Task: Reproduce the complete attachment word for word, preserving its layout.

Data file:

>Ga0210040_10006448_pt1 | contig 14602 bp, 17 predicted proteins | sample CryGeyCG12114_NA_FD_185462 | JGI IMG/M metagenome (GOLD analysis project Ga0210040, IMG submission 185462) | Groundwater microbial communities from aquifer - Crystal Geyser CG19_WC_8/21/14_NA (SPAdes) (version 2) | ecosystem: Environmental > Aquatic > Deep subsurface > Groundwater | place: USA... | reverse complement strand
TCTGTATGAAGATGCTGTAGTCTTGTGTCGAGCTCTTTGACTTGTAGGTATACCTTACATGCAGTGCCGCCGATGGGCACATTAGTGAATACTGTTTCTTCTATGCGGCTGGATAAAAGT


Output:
>Ga0210040_10006448_pt1 | contig 14602 bp, 17 predicted proteins | sample CryGeyCG12114_NA_FD_185462 | JGI IMG/M metagenome (GOLD analysis project Ga0210040, IMG submission 185462) | Groundwater microbial communities from aquifer - Crystal Geyser CG19_WC_8/21/14_NA (SPAdes) (version 2) | ecosystem: Environmental > Aquatic > Deep subsurface > Groundwater | place: USA... | reverse complement strand
TCTGTATGAAGATGCTGTAGTCTTGTGTCGAGCTCTTTGACTTGTAGGTATACCTTACATGCAGTGCCGCCGATGGGCACATTAGTGAATACTGTTTCTTCTATGCGGCTGGATAAAAGT